Baikie Island is one of two Campbell River projects benefiting from Forest 2020 funding. Further inland, the district government invested the rest of the federal grant in a hybrid-poplar plantation that will eventually provide pulp fibre.

The plantation will not only bring in cash to help pay for itself, it saves the region money. Instead of paying to store and ship biosolids from the region’s 10-year-old waste-treatment plant for re-use elsewhere, engineers use the material to fertilize the plantation, which is located next to the treatment plant.

“This project had great potential because we owned a large piece of land around the plant, which eliminates transportation costs altogether,” says District of Campbell River Engineering Supervisor Ron Neufeld. “It turned out, after we’d done all the necessary field tests of the site, the project was not only a good match financially, but had all the right check marks in terms of soil, groundwater and other environmental conditions.”

The province’s regulations for recycling organic matter Recycling require a number of processes and conditions, including public consultation, site security and site preparation, to be met before a project like this can proceed. At two public meetings hosted by the district to discuss the project, the only concern raised by local residents was the possibility of odour, a problem the district has effectively minimized through appropriate application techniques. Following the public process, the site was fenced and cleared of bushes, and surrounded by a buffer zone and perimeter ditches.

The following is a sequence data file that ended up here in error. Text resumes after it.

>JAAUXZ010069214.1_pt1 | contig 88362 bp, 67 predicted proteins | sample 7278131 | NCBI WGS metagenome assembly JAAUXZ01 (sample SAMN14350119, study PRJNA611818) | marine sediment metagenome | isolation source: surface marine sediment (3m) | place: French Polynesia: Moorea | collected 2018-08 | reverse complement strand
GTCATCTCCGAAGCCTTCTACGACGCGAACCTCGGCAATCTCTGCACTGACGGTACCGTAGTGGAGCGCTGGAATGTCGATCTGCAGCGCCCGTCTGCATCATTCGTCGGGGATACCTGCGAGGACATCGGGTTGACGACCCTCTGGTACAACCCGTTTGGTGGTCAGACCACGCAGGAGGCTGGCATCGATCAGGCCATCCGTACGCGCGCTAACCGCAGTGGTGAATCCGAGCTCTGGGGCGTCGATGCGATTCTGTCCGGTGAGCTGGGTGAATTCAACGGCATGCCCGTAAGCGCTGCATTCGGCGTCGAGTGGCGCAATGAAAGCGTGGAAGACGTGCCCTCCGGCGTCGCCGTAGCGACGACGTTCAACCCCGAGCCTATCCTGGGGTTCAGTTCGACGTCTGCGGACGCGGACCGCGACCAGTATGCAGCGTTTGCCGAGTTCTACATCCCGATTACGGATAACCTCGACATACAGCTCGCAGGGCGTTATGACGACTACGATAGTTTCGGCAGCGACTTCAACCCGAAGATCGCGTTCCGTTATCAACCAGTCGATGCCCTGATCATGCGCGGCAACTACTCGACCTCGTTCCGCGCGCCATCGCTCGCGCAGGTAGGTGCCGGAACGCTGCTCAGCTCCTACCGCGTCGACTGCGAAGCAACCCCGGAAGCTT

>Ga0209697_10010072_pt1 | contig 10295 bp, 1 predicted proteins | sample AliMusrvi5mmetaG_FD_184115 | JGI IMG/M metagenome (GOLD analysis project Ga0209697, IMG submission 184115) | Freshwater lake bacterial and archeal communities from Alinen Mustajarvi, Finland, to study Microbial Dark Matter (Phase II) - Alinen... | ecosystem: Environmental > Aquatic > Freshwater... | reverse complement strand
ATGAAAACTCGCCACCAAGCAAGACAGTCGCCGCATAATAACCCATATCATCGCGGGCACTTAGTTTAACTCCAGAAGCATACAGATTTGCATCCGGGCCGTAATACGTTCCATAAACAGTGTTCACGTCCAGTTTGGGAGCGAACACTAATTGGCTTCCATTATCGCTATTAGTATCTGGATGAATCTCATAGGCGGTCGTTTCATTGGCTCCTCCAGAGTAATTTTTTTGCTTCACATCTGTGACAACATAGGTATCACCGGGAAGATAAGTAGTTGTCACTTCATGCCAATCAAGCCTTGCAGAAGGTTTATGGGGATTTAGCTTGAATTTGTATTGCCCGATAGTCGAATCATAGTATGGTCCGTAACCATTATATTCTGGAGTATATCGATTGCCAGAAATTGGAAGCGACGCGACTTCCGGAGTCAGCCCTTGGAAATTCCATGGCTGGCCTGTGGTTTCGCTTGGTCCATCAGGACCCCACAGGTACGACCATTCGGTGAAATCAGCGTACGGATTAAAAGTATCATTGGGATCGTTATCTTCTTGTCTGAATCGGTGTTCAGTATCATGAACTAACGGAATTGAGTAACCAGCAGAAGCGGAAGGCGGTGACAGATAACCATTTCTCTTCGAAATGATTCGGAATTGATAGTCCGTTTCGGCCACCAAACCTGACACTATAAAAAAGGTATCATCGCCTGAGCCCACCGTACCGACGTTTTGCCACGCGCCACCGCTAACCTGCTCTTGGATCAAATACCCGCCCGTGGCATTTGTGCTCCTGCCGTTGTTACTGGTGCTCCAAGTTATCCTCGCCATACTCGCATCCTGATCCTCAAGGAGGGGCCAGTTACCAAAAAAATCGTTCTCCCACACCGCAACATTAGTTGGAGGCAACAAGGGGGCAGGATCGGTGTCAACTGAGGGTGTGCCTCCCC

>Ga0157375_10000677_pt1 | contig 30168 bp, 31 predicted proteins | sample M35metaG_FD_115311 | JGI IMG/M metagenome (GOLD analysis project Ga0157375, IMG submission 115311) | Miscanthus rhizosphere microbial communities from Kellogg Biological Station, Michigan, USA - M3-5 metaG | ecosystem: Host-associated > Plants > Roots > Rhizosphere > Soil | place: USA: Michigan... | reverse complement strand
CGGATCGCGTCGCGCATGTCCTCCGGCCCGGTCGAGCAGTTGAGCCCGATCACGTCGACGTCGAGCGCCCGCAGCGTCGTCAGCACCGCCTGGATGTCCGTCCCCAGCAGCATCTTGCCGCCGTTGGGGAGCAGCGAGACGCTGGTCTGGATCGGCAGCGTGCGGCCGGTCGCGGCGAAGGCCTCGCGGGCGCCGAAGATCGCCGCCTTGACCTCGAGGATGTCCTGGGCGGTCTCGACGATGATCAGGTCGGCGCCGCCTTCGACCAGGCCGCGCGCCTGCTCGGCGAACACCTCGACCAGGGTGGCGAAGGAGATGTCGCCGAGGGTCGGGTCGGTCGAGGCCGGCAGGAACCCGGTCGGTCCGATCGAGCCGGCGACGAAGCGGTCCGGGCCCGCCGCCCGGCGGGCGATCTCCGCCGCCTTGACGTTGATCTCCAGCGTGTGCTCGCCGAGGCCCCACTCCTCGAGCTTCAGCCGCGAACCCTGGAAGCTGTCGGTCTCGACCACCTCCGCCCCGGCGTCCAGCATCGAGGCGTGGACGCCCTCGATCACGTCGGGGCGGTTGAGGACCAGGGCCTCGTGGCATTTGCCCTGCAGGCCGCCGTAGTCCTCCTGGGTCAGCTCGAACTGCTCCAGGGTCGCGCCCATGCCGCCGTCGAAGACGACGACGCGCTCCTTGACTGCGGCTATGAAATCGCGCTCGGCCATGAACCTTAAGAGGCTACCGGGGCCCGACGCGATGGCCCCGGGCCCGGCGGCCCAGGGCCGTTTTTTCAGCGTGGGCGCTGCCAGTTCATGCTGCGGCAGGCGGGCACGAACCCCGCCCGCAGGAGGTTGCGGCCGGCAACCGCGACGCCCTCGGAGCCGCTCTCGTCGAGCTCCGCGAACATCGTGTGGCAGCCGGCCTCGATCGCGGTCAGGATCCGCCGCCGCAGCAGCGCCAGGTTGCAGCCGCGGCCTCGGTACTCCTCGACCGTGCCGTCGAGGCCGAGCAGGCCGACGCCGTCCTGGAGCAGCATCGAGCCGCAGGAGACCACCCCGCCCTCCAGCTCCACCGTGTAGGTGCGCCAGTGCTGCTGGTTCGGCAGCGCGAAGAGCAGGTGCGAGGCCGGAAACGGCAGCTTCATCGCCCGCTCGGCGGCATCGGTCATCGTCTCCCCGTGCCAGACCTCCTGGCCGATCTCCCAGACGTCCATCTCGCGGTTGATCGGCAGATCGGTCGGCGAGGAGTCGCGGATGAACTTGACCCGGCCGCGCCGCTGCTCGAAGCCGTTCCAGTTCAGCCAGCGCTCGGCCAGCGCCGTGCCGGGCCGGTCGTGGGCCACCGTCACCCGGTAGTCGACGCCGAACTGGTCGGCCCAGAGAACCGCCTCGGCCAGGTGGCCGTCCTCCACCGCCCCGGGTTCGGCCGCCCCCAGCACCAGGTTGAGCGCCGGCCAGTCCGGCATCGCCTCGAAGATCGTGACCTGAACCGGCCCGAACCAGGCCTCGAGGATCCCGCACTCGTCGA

After an initial spring application of biosolids in May, poplar whips were planted at four-metre intervals in rows covering 10 hectares of the site.

The trees received one more application of biosolids fertilizer during the summer months. “The number of applications and the rate of application depends on demand,” Neufeld says. “As the trees grow, demand will increase.”

Plantations are a cost-effective way to deal with Campbell River’s biosolid waste and improve the environment.

“We anticipate that the poplar crop will be ready for market in 10-13 years,” Neufeld says. “Once mature, the trees would likely be used for production of paper – maybe even toilet paper, which would really create an appropriate re-use cycle for this project.”




Caption: Ten hectares surrounding Campbell River’s waste-treatment plant were prepared and planted with hybrid poplars this spring, which will recycle biosolids from the plant into wood fibre.


Caption: Fragments of rare riparian forest communities survived Baikie Island’s industrial past, and are being augmented by Forest 2020 seedlings planted by volunteers.

Sidebar: Under Forest 2020, 10,000 hectares…

of non-forested land will be converted to fast-growing tree plantations by 2007.

of fast-growing trees planted by 2007 could sequester as much as 0.4 Megatonnes of carbon each year by 2012, the end of the Kyoto Protocol’s first commitment period.

IF April 2004. p6-7